A NATIONAL centre of excellence at Teesside University is helping people ‘go far while staying local’.

Director of Teesside University’s National Horizons Centre, Dr Jen Vanderhoven, said: “It was just a scribbled note on a whiteboard left over from an outreach session we held with local children at the National Horizons Centre exploring reasons to go into a career in life sciences in the Tees Valley.

“However, the phrase ‘Go Far, Stay Local’ resonated with Michael Gove, when the newly-appointed Secretary of State for Levelling Up, Housing and Communities spotted it as he toured our facility in Darlington as part of his visit to the region last week.

“In his interview with The Northern Echo following the visit, he described how the message aligned with the work he was doing trying to deliver the Government’s levelling-up agenda.

“Here at the National Horizons Centre, we are leading the way in research, education and collaboration in the bioscience industry, one of the Tees Valley’s most vital and growing sectors, to increase the health, wealth and future prosperity of the region and its population.

“The Tees Valley population suffers from significant health inequalities, with people’s life expectancy being lower than the UK average. Targeting the causes of death which contribute most to this gap, specifically cancer which is the largest cause, will have the biggest impact on reducing inequalities.

“At the National Horizons Centre, we are tackling this head on, through our partnerships with the local NHS England trusts, linking clinicians in the hospitals with Teesside University’s world leading researchers – ultimately finding ways to discover diseases earlier, develop novel treatments and deliver life-saving medicines quicker, safer and more affordably.

“Our Research Director, Professor Vikki Rand leads our biosciences and healthcare research teams, bringing industry, healthcare organisations and academia together. Professor Rand’s own research has a focus on applying cutting-edge approaches to understand the biology of children and adult cancers in order to develop new, kinder treatment strategies.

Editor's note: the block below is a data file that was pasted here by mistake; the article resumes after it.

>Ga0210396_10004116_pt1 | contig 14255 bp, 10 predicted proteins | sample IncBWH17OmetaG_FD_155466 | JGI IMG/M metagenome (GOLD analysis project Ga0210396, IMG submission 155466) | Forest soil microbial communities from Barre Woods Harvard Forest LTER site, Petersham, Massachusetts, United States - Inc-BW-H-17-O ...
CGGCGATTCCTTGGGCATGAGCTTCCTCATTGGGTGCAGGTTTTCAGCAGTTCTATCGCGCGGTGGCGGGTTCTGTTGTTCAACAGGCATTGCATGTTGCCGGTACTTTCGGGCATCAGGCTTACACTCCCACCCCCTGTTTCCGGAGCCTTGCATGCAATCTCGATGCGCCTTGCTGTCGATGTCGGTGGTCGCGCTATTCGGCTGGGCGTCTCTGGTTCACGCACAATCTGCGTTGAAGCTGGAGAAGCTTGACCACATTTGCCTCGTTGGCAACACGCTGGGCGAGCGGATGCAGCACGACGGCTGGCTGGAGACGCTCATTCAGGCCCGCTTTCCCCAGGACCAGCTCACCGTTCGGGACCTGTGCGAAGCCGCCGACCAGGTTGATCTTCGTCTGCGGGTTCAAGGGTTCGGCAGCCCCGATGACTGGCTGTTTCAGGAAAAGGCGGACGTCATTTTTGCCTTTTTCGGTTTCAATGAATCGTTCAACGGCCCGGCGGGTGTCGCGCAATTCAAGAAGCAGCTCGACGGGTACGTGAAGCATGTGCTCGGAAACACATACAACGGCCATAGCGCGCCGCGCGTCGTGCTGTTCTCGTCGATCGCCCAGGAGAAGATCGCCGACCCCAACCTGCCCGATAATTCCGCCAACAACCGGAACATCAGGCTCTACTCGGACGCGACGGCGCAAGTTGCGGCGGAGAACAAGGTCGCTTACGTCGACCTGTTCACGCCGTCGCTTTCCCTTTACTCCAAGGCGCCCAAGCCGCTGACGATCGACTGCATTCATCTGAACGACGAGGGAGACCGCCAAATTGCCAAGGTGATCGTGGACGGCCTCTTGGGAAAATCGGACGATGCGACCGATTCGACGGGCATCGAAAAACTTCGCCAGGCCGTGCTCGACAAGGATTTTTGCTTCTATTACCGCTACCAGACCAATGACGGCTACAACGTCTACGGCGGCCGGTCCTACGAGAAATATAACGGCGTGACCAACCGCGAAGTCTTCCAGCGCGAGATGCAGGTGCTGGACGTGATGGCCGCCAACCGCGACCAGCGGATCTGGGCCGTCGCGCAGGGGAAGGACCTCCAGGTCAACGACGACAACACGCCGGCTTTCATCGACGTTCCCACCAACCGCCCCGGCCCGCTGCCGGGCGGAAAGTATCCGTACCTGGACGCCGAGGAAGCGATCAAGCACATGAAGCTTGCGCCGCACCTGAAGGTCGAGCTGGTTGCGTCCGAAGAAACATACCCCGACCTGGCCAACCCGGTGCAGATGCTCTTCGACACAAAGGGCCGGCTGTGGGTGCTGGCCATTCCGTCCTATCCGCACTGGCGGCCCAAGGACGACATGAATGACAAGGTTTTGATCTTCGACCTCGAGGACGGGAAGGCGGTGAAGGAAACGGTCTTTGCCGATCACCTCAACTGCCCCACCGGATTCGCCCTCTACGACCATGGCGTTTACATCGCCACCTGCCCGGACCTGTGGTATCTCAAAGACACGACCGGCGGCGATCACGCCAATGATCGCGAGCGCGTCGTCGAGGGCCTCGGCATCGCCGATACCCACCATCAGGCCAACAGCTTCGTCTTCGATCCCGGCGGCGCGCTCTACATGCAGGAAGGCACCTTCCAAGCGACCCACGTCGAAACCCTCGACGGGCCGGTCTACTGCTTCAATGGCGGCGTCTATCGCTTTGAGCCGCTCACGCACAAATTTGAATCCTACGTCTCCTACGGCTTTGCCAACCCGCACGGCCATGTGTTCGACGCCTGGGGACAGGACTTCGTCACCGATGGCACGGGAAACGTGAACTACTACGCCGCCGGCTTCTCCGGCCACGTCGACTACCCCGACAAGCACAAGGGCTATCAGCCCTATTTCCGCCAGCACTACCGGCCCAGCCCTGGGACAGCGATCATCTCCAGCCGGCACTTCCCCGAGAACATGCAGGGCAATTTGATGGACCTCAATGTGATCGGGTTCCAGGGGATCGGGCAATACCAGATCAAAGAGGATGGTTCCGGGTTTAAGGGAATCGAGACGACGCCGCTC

“Professor John Young’s work into smart wearables is also tackling major causes of death in the region, such as kidney failure and cardiovascular disease. He is developing new technologies allowing patients to measure their potassium levels in real time, from their own homes. In people with kidney and heart problems it is vital that potassium levels stay within very tight limits; if they drop too low, it causes comas, and if it goes to high, it leads to heart attacks.

“Professor Young is also tackling prevalent and impactful diseases of the urinary tract - creating new devices that enable early diagnosis, discovering new drug targets and developing educational resources for patients, carers and healthcare professionals.

“Dr Safwan Akram’s research involves working in collaboration with local pharmaceutical companies to bring down the cost of medicines.

Education inequalities are also an issue in the region, with academic achievement in the region being well below average, and 12% of the adult population have no formal qualifications. Therefore, it is vital that we increase the educational opportunities and aspirations of the region’s future workforce.

"Developing the capacity of the region’s life science workforce is one way to tackle this. Pay in this sector is consistently above the national average and in the north of England we have the infrastructure and biomanufacturing skills and knowledge to rival anywhere in the UK, if not the world.

"We need to encourage more young people to take up the opportunities a career in the life sciences can bring. Our outreach STEM programme, Life Sciences Manufacturing Academy and novel apprenticeships, all offer routes into a career in Life Sciences, here in the Tees Valley.

"Biotech jobs in Teesside provide an opportunity to work in our amazing local organisations with a global footprint such as FUJIFILM Diosynth Biotechnologies, GlaxoSmithKline, CPI, Hart Biologics and many more.

"We are also helping train the future biomanufacturing workforce through our Continuing Professional Development courses to upskill those in the biotech industry and cross skill those in declining sectors such as chemical processing and oil and gas, into biotech roles that will spearhead the revolution of green growth and enable Net Zero in the Tees Valley.

To increase the region’s productivity and create economic impact, we are working with local organisations, such as Quorn and Calysta, to increase their product output and optimise their processes.

Everything we do here is about public and patient benefit, driving economic activity to the region and improving the population’s heath, wealth and future prospects.

Previously, the story of our region has, all too often, been one where young people have travelled to the South of England to pursue opportunity.

"As Michael Gove proved when he learned about National Horizons Centre, here in the Tees Valley we are a region which delivers global impact.”